'Dollface': TV Review

Great cast deserves more than this too-familiar material.

Hulu's new female friendship comedy gives Kat Dennings a welcome return to form, but can't measure up to 'Shrill' or 'PEN15.'

Hulu's new comedy Dollface seems to be going after a specialized demographic — namely, women in their twenties with perpetual social media access and an encyclopedic knowledge of current popular culture, who somehow don't watch enough TV to recognize how derivative Dollface is at every turn.

There are things to like about Dollface. Important things. It's a triumphant return to form for Kat Dennings after all of those years trapped under the broadcast hackery of CBS' 2 Broke Girls and an appealing showcase for the generally ill-used Brenda Song, the generally underrated Shay Mitchell and for exceptional scene-stealer Esther Povitsky. The entire cast, right down to a tremendous string of guest actors, is so great that the prevailing feelings watching the first season's 10 half-hour episodes are occasional mirth and consistent certainty that they could all be put to better use.

Dennings plays Jules, who does something nebulous and irrelevant in web design for Woöm, a Goop-esque female empowerment brand overseen by the Gwyneth-esque Celeste (Malin Akerman). As the Jordan Weiss-created series begins, Jules is being dumped by her boyfriend of five years, Jeremy (Connor Hines). Their apartment is really his apartment. Their social engagements and plans largely stem from him. Jules is surprised to discover how little in her life is actually hers, highlighted by lapsed friendships with college chums Madison (Song), nebulously involved in publicity, and Stella (Mitchell), nebulously unemployed. Jules struggles to carve out her own identity, as her friendship circle grows to include co-worker Izzy (Povitsky), so identity-starved herself that she's been pretending her name is "Allison" to share a name with two confident colleagues.

Adding flavor to this pursuit of independence — or at least a different kind of co-dependence — is Weiss' decision to capture Jules' moments of desperation in fantasy sequences, like when she departs her awkward breakup in a bus of sobbing newly singles driven by a woman with the head of a giant cat. The Cat Lady (voiced by Beth Grant) makes regular appearances among Jules' inconsistently depicted hallucinations, which will call to mind FX's Man Seeking Woman, except that FX comedy appears to have had a higher budget, a far greater latitude for whimsy and a more consistent application of the bit.

Nobody would ever accuse Dollface of copying or borrowing from a show as underviewed as Man Seeking Woman — and before you say, "But that was the male gaze and this is… not," MSW did some of its best episodes, and half of its final season, from the female perspective. But if you've seen both shows, the comparison is verging on unavoidable and only exposes how flimsy the Dollface fantasy sequences are and how rarely they add to the show's experience in terms of either understanding its main character or expanding its visual language.

They're mostly useful as a hook for describing the otherwise indistinctive show. Everything from the major episodic plotlines (the girls suggest that Jules needs a little casual sex, but she inevitably makes the fling into a relationship) to the littlest of gags (Gal pals obsess over The Bachelor! Gal pals go to the bathroom together!) feels recycled. Maybe we're just in a Golden Age of comedies about female friendship or maybe there have just been a handful of recent great examples, from Comedy Central's Broad City to Netflix's Tuca & Bertie to Hulu's very own PEN15 and Shrill, but Dollface is masquerading a lot of knockoff geegaws as boutique accessories and hoping its target audience skipped all of those shows to, instead, Instagram brunch.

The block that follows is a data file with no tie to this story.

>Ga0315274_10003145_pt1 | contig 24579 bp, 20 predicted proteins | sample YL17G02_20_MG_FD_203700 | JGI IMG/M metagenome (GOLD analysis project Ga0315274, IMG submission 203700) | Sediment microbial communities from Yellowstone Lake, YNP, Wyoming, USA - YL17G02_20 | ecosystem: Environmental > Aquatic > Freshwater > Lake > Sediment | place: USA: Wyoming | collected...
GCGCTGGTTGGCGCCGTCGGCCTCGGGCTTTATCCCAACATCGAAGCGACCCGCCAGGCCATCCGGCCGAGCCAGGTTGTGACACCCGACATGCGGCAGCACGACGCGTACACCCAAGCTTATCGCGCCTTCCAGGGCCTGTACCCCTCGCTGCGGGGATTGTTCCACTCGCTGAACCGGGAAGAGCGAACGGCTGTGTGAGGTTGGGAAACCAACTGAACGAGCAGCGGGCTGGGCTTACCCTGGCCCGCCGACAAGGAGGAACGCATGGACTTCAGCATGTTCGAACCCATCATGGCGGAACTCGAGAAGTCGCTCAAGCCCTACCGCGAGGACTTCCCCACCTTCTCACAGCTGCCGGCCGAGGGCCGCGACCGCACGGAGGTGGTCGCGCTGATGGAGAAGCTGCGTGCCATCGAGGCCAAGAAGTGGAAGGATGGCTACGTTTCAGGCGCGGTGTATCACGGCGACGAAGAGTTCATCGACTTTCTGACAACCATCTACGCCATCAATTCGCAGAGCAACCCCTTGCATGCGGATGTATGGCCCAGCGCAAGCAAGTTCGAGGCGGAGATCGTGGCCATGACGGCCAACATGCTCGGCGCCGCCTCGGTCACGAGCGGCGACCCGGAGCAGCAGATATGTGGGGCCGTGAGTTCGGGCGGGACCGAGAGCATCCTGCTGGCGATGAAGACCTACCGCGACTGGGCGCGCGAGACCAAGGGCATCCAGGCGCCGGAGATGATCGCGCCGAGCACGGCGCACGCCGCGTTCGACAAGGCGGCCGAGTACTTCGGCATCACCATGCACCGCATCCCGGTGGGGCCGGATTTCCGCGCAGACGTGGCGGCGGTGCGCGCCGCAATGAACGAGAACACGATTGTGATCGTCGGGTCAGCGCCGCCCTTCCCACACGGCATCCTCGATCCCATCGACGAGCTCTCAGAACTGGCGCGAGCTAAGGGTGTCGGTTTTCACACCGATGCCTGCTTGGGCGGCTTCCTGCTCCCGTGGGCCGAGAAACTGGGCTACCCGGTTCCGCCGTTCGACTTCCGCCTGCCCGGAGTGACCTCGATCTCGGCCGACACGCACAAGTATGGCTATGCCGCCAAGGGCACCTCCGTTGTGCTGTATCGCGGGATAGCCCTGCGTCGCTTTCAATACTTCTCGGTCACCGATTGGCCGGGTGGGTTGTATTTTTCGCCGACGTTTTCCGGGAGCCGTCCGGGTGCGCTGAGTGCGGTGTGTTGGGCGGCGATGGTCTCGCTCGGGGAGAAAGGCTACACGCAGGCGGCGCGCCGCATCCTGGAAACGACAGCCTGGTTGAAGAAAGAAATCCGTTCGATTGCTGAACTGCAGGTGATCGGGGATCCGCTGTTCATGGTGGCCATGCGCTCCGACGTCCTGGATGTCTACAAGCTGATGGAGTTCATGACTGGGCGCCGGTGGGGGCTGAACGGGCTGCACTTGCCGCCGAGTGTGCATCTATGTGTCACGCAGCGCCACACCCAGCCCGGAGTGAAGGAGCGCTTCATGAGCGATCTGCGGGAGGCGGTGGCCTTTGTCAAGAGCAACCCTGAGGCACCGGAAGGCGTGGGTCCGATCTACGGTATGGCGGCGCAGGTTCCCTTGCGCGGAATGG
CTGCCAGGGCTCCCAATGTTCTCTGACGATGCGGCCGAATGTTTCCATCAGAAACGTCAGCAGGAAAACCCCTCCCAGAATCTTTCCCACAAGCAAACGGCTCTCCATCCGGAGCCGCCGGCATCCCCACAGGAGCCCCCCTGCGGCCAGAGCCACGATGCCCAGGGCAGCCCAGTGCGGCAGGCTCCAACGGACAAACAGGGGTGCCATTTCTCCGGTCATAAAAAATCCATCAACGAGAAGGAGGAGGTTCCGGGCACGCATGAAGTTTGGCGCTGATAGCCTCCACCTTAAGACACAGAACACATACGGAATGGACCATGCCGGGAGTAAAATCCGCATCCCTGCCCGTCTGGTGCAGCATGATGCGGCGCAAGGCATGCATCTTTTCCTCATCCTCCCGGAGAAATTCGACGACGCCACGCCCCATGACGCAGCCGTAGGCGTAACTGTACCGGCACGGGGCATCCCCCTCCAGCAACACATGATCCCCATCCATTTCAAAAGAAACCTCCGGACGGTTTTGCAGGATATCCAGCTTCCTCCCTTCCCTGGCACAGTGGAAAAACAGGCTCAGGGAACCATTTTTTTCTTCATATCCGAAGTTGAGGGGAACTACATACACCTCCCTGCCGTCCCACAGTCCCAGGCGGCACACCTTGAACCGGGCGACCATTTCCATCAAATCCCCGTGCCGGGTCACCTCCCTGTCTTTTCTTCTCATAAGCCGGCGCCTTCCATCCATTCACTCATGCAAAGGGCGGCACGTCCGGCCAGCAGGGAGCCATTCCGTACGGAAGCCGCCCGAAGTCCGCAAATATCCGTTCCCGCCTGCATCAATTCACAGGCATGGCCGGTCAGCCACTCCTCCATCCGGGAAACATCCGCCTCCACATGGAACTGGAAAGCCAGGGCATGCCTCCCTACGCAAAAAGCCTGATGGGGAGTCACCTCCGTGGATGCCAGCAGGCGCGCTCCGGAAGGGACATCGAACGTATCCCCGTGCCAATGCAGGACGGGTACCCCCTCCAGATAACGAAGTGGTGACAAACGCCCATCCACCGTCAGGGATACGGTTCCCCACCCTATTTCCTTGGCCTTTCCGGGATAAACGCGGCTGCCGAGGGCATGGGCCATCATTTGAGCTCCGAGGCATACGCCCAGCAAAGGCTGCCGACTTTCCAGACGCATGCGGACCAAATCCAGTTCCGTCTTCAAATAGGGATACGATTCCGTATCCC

The best thing I can say Dollface is doing is directly discussing the potential mixture of nourishment and toxicity that can be found in female friendship in your late twenties, which is to say that it takes the subtext of generally better shows and turns it into text as its impossibly attractive characters living in impossibly nice apartments make their way through impossibly scrubbed-clean parts of Los Angeles. Every possible rough edge of gender, sexuality, race and class has been sanded off of these characters and this story.

Yet Dollface stays consistently watchable and even its familiar punchlines often hit thanks to this cast. Dennings spent years having her unique sing-song deadpan rhythms blunted by the multicamera calcification of a successful CBS sitcom and after that unavoidable broadness, it's a treat to see how much she can do with a withering one-liner, a wordless sound or eye-roll. When she isn't being lazily utilized as a fetish object — I'm looking at you, Fox's Dads — Song has a razor-sharp comic precision honed over her years on the Disney Channel, which pairs well with Mitchell's unexpected silliness as she continues to prove, after last year's You, that she's the best of the Pretty Little Liars. As the painfully awkward friend prone to inappropriate non-sequiturs, Izzy is the character most prone to slipping into stereotypes, but Povitsky keeps her endearing and more grounded than she should be.

Also maintaining interest in Dollface is a strong rotation of guest actors, starting with Akerman's amusing Paltrow-trolling and going through the season's string of potential love interests, questionable boyfriends and bad dates played by the likes of Matthew Gray Gubler, Goran Visnjic and, memorably, Macaulay Culkin.

The elements are there for Dollface to become a much better show if it moves forward. There's lots of room to do something smarter and more imaginative within this structure and story. The cast is already at that next level, waiting for the series to catch up.

Cast: Kat Dennings, Brenda Song, Shay Mitchell, Esther Povitsky
Creator: Jordan Weiss
Premieres: Friday (Hulu)